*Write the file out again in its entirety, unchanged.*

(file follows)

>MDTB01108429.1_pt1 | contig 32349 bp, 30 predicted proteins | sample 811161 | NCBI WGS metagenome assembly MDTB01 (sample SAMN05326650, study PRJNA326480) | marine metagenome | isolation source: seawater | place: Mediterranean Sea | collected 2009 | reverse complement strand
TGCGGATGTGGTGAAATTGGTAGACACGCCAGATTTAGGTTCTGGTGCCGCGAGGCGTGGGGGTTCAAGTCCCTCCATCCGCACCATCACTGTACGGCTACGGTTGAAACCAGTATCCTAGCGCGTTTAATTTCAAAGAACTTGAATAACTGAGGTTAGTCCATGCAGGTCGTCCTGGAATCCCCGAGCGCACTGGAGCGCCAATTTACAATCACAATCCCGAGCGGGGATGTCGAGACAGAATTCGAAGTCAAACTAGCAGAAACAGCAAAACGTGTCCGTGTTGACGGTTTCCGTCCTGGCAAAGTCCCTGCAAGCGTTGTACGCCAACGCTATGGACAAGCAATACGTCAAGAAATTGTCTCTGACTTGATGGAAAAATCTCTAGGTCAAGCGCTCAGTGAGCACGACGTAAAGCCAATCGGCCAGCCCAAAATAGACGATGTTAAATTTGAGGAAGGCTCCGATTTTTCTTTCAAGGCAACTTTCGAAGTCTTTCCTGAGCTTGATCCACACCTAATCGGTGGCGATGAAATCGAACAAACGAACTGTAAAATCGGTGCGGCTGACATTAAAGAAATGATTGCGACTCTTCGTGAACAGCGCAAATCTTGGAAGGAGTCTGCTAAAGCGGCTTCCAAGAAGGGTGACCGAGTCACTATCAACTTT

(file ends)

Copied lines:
>MDTB01108429.1_pt1 | contig 32349 bp, 30 predicted proteins | sample 811161 | NCBI WGS metagenome assembly MDTB01 (sample SAMN05326650, study PRJNA326480) | marine metagenome | isolation source: seawater | place: Mediterranean Sea | collected 2009 | reverse complement strand
TGCGGATGTGGTGAAATTGGTAGACACGCCAGATTTAGGTTCTGGTGCCGCGAGGCGTGGGGGTTCAAGTCCCTCCATCCGCACCATCACTGTACGGCTACGGTTGAAACCAGTATCCTAGCGCGTTTAATTTCAAAGAACTTGAATAACTGAGGTTAGTCCATGCAGGTCGTCCTGGAATCCCCGAGCGCACTGGAGCGCCAATTTACAATCACAATCCCGAGCGGGGATGTCGAGACAGAATTCGAAGTCAAACTAGCAGAAACAGCAAAACGTGTCCGTGTTGACGGTTTCCGTCCTGGCAAAGTCCCTGCAAGCGTTGTACGCCAACGCTATGGACAAGCAATACGTCAAGAAATTGTCTCTGACTTGATGGAAAAATCTCTAGGTCAAGCGCTCAGTGAGCACGACGTAAAGCCAATCGGCCAGCCCAAAATAGACGATGTTAAATTTGAGGAAGGCTCCGATTTTTCTTTCAAGGCAACTTTCGAAGTCTTTCCTGAGCTTGATCCACACCTAATCGGTGGCGATGAAATCGAACAAACGAACTGTAAAATCGGTGCGGCTGACATTAAAGAAATGATTGCGACTCTTCGTGAACAGCGCAAATCTTGGAAGGAGTCTGCTAAAGCGGCTTCCAAGAAGGGTGACCGAGTCACTATCAACTTT